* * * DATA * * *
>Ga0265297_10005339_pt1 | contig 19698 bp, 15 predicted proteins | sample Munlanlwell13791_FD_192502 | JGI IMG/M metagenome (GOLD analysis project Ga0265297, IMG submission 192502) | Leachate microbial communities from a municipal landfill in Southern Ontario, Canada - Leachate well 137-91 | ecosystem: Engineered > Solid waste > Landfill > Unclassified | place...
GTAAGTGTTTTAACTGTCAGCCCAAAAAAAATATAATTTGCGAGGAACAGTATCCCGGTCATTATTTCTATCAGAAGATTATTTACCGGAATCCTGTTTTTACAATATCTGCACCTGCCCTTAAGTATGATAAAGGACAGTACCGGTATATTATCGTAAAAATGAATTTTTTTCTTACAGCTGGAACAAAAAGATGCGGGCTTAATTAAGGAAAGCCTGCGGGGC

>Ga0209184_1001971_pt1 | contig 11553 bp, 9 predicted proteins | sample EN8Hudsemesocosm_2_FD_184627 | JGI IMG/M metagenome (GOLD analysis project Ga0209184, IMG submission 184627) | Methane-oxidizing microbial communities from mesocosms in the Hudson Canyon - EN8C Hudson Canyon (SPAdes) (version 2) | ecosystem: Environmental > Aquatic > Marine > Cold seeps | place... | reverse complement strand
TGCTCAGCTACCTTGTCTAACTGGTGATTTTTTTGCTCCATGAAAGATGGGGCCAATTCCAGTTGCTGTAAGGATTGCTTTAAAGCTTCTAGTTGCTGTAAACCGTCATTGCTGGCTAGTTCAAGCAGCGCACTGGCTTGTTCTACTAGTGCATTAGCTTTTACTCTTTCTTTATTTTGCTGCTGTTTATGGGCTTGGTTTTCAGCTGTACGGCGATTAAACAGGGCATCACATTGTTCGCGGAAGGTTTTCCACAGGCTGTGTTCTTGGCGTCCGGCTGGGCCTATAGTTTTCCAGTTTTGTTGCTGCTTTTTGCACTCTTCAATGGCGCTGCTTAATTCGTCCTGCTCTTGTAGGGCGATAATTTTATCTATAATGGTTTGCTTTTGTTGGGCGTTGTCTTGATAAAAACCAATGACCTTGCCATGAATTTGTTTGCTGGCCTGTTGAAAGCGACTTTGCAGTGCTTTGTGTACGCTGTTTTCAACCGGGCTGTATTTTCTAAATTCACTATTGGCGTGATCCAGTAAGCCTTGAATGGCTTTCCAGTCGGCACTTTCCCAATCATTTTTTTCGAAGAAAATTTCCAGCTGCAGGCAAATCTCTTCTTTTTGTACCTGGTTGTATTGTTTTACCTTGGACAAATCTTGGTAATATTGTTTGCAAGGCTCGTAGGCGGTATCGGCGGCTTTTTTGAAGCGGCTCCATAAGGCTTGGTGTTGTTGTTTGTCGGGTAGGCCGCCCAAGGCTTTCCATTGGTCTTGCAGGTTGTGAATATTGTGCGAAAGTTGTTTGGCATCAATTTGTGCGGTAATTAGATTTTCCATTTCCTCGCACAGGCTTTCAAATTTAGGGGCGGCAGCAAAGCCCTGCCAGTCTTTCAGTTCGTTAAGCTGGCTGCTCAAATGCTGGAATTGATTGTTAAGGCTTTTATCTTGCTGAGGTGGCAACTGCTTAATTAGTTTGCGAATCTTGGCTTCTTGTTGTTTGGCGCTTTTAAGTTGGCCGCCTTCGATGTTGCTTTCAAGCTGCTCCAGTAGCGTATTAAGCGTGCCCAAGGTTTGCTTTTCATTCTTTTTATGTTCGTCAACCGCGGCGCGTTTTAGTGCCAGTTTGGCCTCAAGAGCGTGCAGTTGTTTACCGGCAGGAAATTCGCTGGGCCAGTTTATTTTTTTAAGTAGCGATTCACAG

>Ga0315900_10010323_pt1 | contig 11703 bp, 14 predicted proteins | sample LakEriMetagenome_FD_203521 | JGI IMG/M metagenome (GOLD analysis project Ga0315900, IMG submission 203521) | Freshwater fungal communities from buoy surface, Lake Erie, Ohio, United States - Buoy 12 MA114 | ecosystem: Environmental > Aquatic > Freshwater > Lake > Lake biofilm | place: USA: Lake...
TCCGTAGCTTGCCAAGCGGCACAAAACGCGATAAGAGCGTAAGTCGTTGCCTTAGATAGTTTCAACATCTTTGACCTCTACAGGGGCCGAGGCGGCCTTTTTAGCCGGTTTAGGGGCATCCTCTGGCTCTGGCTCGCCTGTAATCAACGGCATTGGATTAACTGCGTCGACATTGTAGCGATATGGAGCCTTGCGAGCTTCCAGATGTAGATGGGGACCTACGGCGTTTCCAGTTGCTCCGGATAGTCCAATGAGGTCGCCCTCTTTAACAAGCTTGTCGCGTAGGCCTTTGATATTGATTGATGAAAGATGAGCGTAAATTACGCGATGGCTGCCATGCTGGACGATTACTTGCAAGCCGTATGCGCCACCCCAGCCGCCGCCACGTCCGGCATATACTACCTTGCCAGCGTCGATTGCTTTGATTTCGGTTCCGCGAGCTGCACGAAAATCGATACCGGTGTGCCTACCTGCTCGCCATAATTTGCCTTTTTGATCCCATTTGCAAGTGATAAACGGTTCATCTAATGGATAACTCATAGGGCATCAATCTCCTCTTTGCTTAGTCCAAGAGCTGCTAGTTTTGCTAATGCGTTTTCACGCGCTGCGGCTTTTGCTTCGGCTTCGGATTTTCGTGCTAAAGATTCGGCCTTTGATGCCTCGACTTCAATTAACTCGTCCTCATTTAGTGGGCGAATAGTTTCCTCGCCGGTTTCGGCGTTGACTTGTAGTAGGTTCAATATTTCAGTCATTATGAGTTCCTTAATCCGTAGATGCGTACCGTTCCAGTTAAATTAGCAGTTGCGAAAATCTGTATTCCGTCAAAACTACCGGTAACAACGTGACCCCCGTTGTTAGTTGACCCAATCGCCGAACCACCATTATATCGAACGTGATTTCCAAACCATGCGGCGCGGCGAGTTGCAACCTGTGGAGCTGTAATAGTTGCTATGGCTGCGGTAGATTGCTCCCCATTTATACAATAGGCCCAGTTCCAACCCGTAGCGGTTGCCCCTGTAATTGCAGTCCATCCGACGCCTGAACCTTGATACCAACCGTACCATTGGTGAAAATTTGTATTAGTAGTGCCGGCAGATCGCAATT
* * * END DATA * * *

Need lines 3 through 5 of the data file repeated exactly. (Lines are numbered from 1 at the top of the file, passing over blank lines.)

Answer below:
>Ga0209184_1001971_pt1 | contig 11553 bp, 9 predicted proteins | sample EN8Hudsemesocosm_2_FD_184627 | JGI IMG/M metagenome (GOLD analysis project Ga0209184, IMG submission 184627) | Methane-oxidizing microbial communities from mesocosms in the Hudson Canyon - EN8C Hudson Canyon (SPAdes) (version 2) | ecosystem: Environmental > Aquatic > Marine > Cold seeps | place... | reverse complement strand
TGCTCAGCTACCTTGTCTAACTGGTGATTTTTTTGCTCCATGAAAGATGGGGCCAATTCCAGTTGCTGTAAGGATTGCTTTAAAGCTTCTAGTTGCTGTAAACCGTCATTGCTGGCTAGTTCAAGCAGCGCACTGGCTTGTTCTACTAGTGCATTAGCTTTTACTCTTTCTTTATTTTGCTGCTGTTTATGGGCTTGGTTTTCAGCTGTACGGCGATTAAACAGGGCATCACATTGTTCGCGGAAGGTTTTCCACAGGCTGTGTTCTTGGCGTCCGGCTGGGCCTATAGTTTTCCAGTTTTGTTGCTGCTTTTTGCACTCTTCAATGGCGCTGCTTAATTCGTCCTGCTCTTGTAGGGCGATAATTTTATCTATAATGGTTTGCTTTTGTTGGGCGTTGTCTTGATAAAAACCAATGACCTTGCCATGAATTTGTTTGCTGGCCTGTTGAAAGCGACTTTGCAGTGCTTTGTGTACGCTGTTTTCAACCGGGCTGTATTTTCTAAATTCACTATTGGCGTGATCCAGTAAGCCTTGAATGGCTTTCCAGTCGGCACTTTCCCAATCATTTTTTTCGAAGAAAATTTCCAGCTGCAGGCAAATCTCTTCTTTTTGTACCTGGTTGTATTGTTTTACCTTGGACAAATCTTGGTAATATTGTTTGCAAGGCTCGTAGGCGGTATCGGCGGCTTTTTTGAAGCGGCTCCATAAGGCTTGGTGTTGTTGTTTGTCGGGTAGGCCGCCCAAGGCTTTCCATTGGTCTTGCAGGTTGTGAATATTGTGCGAAAGTTGTTTGGCATCAATTTGTGCGGTAATTAGATTTTCCATTTCCTCGCACAGGCTTTCAAATTTAGGGGCGGCAGCAAAGCCCTGCCAGTCTTTCAGTTCGTTAAGCTGGCTGCTCAAATGCTGGAATTGATTGTTAAGGCTTTTATCTTGCTGAGGTGGCAACTGCTTAATTAGTTTGCGAATCTTGGCTTCTTGTTGTTTGGCGCTTTTAAGTTGGCCGCCTTCGATGTTGCTTTCAAGCTGCTCCAGTAGCGTATTAAGCGTGCCCAAGGTTTGCTTTTCATTCTTTTTATGTTCGTCAACCGCGGCGCGTTTTAGTGCCAGTTTGGCCTCAAGAGCGTGCAGTTGTTTACCGGCAGGAAATTCGCTGGGCCAGTTTATTTTTTTAAGTAGCGATTCACAG

>Ga0315900_10010323_pt1 | contig 11703 bp, 14 predicted proteins | sample LakEriMetagenome_FD_203521 | JGI IMG/M metagenome (GOLD analysis project Ga0315900, IMG submission 203521) | Freshwater fungal communities from buoy surface, Lake Erie, Ohio, United States - Buoy 12 MA114 | ecosystem: Environmental > Aquatic > Freshwater > Lake > Lake biofilm | place: USA: Lake...